It may surprise security leaders to learn that the primary cause of most cybersecurity breaches is human error. Consider this: Verizon's Data Breach Investigations Report in 2023 unveiled that a staggering 74% of data breaches resulted from human errors.

In the growing digital world, cybersecurity has become more important than ever. But it's not just about advanced tech solutions. The human element can often be a challenging, constant problem. Over 50% of incidents within the realm of Social Engineering, a significant method of cyberattack, involve Business Email Compromise (BEC) attacks. These deception-based cybercrimes highlight the vulnerabilities in human interaction with technology, reminding us that people are often the weakest link in IT and OT cybersecurity.

The impact of human error on cybersecurity breaches has been highlighted in numerous reports. For instance, the 2023 Verizon report showed that everyday mistakes, like using weak passwords, not updating systems, or just clicking on risky links, caused most breaches. A survey also found that about 80% of tech professionals thought human error was the biggest risk to their control systems. Alarmingly, a whopping 83% of them believed there was a serious lack of cybersecurity-related skills in workers, which could worsen these issues as less experienced staff may make more preventable mistakes.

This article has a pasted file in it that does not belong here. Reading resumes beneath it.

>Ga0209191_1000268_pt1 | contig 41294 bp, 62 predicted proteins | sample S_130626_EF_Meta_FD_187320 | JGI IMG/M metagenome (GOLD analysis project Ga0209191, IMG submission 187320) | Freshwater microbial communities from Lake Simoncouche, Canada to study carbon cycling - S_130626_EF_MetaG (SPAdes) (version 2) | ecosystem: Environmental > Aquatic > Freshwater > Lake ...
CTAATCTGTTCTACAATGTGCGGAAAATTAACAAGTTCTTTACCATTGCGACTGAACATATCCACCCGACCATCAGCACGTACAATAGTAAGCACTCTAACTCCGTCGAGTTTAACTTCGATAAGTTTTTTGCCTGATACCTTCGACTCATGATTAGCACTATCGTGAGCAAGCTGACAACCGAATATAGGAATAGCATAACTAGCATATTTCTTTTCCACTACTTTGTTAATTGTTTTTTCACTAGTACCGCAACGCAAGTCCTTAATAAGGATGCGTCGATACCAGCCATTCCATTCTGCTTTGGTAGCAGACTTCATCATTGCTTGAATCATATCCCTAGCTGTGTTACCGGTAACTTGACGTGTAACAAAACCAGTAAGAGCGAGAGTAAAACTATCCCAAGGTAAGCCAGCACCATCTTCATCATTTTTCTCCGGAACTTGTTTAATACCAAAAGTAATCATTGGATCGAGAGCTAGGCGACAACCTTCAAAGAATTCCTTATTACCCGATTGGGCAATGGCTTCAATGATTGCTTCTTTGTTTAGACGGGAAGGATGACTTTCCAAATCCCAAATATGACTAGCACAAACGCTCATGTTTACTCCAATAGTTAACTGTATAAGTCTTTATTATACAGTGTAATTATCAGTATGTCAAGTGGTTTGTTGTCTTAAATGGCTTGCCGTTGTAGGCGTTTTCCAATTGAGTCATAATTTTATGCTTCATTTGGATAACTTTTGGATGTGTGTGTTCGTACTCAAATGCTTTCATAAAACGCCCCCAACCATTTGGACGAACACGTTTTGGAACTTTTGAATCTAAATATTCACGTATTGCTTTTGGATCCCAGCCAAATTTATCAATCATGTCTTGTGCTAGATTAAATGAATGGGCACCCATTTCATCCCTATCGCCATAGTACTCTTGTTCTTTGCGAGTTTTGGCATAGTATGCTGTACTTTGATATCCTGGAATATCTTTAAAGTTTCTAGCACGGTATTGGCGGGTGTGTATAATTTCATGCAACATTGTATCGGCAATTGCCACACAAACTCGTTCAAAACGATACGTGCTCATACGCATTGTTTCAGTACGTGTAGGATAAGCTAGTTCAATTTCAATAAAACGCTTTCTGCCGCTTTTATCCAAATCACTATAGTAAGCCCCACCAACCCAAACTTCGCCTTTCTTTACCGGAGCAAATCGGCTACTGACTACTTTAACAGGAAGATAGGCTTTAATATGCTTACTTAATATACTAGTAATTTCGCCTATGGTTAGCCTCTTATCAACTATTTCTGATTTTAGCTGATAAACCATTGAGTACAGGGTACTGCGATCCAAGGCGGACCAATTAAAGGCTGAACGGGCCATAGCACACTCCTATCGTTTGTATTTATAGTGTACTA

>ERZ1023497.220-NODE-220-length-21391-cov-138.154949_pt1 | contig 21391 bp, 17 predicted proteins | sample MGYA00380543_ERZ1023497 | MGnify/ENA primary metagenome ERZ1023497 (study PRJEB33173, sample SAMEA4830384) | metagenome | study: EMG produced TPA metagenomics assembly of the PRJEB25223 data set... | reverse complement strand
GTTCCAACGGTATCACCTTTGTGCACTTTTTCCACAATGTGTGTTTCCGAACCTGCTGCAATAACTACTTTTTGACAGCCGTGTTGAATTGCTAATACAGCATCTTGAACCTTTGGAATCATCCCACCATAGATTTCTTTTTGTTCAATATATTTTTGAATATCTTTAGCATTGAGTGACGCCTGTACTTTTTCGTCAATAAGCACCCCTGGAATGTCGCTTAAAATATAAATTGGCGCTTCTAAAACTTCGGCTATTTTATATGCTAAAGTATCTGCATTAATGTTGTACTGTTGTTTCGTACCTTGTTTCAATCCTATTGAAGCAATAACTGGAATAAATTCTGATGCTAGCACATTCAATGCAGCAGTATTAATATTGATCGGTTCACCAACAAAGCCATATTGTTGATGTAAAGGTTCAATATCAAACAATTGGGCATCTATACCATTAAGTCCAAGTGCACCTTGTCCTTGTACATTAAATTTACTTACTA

Some real-life examples show just how much damage these human errors can cause. Take the Freeport LNG natural gas plant explosion in 2022 and the Oldsmar Water Facility Attack in 2021. Both incidents were initially considered cyber-terror attacks, but simple human mistakes caused them. These included shared passwords, outdated software, and a lack of firewall protection. Another famous example is the ILOVEYOU worm in 2000. This virus infected 50 million Windows PCs in 10 days, causing billions in damages. It worked by taking advantage of people's habit of opening email attachments from known sources.